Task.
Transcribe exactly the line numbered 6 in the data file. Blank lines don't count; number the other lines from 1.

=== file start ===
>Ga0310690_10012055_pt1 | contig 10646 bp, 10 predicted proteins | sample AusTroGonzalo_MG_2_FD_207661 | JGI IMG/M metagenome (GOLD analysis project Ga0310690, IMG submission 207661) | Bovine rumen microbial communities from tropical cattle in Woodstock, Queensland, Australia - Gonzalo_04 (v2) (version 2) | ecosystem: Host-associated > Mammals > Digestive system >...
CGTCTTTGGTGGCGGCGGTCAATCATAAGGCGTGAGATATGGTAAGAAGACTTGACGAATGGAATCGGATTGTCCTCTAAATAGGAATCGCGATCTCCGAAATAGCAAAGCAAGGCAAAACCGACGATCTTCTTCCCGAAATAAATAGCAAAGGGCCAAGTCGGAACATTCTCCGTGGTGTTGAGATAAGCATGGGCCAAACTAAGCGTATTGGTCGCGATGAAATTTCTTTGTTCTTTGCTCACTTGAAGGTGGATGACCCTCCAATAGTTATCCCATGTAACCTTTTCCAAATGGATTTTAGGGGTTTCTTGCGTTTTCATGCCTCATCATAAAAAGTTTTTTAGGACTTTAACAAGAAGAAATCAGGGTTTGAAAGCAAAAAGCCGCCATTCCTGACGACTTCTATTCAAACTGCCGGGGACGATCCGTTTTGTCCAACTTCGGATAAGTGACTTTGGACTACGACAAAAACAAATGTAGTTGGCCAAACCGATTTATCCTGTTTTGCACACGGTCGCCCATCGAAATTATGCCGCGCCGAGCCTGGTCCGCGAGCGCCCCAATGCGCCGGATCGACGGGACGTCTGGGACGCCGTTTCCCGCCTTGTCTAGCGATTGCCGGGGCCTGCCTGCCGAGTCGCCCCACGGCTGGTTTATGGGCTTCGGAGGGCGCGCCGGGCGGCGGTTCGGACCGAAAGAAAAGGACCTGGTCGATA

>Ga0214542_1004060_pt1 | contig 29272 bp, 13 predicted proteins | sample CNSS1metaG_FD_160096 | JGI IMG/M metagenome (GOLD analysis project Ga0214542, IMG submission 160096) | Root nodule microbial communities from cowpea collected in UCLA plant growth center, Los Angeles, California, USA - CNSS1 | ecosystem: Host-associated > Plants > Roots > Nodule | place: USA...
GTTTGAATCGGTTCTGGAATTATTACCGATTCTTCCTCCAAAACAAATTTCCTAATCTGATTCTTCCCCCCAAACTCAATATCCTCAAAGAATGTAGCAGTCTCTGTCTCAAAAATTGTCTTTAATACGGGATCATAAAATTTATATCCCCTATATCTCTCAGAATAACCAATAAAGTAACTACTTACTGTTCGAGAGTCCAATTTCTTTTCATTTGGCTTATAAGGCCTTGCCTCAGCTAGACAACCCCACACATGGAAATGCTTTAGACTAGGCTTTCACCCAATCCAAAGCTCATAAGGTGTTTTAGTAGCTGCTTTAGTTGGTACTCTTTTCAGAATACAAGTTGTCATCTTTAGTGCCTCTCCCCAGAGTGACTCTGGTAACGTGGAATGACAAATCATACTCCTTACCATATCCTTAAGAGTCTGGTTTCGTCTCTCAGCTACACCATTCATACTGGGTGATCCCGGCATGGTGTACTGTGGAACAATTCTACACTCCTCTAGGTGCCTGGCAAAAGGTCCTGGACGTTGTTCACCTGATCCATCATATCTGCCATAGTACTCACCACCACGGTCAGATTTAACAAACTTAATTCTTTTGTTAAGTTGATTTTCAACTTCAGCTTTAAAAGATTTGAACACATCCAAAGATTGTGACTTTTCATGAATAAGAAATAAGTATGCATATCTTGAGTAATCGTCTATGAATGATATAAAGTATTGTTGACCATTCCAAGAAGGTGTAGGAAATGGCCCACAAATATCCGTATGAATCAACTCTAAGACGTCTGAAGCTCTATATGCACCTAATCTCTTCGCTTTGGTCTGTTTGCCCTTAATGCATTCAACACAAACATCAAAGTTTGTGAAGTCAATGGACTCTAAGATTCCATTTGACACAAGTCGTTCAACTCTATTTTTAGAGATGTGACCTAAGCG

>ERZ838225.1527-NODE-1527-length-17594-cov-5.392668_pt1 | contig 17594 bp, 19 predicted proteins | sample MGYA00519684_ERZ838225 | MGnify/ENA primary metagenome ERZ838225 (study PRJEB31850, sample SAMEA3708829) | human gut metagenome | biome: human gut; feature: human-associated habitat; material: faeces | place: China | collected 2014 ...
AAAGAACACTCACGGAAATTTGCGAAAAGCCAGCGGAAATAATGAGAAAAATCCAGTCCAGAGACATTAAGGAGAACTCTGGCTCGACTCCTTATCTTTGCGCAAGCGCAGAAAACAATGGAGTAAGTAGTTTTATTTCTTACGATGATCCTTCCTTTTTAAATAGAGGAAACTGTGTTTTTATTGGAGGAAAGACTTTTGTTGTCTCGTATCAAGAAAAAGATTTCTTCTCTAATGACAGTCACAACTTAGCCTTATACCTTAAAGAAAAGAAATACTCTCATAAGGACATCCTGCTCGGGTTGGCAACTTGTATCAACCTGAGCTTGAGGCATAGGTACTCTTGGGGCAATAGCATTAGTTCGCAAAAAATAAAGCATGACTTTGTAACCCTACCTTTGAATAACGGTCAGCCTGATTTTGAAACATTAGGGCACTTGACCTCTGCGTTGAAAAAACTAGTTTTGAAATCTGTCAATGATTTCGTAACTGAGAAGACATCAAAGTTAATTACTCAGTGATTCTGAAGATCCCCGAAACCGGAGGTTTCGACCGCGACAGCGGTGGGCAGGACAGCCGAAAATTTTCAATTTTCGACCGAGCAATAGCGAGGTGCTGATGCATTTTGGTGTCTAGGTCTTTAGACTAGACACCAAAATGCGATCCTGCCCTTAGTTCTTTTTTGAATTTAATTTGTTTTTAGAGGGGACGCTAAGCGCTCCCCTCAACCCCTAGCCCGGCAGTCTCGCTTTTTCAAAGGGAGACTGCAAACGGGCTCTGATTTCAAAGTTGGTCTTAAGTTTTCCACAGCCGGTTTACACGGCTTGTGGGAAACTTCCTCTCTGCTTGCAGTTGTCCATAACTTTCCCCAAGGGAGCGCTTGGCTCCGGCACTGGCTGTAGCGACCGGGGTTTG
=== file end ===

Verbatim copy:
AAAGAACACTCACGGAAATTTGCGAAAAGCCAGCGGAAATAATGAGAAAAATCCAGTCCAGAGACATTAAGGAGAACTCTGGCTCGACTCCTTATCTTTGCGCAAGCGCAGAAAACAATGGAGTAAGTAGTTTTATTTCTTACGATGATCCTTCCTTTTTAAATAGAGGAAACTGTGTTTTTATTGGAGGAAAGACTTTTGTTGTCTCGTATCAAGAAAAAGATTTCTTCTCTAATGACAGTCACAACTTAGCCTTATACCTTAAAGAAAAGAAATACTCTCATAAGGACATCCTGCTCGGGTTGGCAACTTGTATCAACCTGAGCTTGAGGCATAGGTACTCTTGGGGCAATAGCATTAGTTCGCAAAAAATAAAGCATGACTTTGTAACCCTACCTTTGAATAACGGTCAGCCTGATTTTGAAACATTAGGGCACTTGACCTCTGCGTTGAAAAAACTAGTTTTGAAATCTGTCAATGATTTCGTAACTGAGAAGACATCAAAGTTAATTACTCAGTGATTCTGAAGATCCCCGAAACCGGAGGTTTCGACCGCGACAGCGGTGGGCAGGACAGCCGAAAATTTTCAATTTTCGACCGAGCAATAGCGAGGTGCTGATGCATTTTGGTGTCTAGGTCTTTAGACTAGACACCAAAATGCGATCCTGCCCTTAGTTCTTTTTTGAATTTAATTTGTTTTTAGAGGGGACGCTAAGCGCTCCCCTCAACCCCTAGCCCGGCAGTCTCGCTTTTTCAAAGGGAGACTGCAAACGGGCTCTGATTTCAAAGTTGGTCTTAAGTTTTCCACAGCCGGTTTACACGGCTTGTGGGAAACTTCCTCTCTGCTTGCAGTTGTCCATAACTTTCCCCAAGGGAGCGCTTGGCTCCGGCACTGGCTGTAGCGACCGGGGTTTG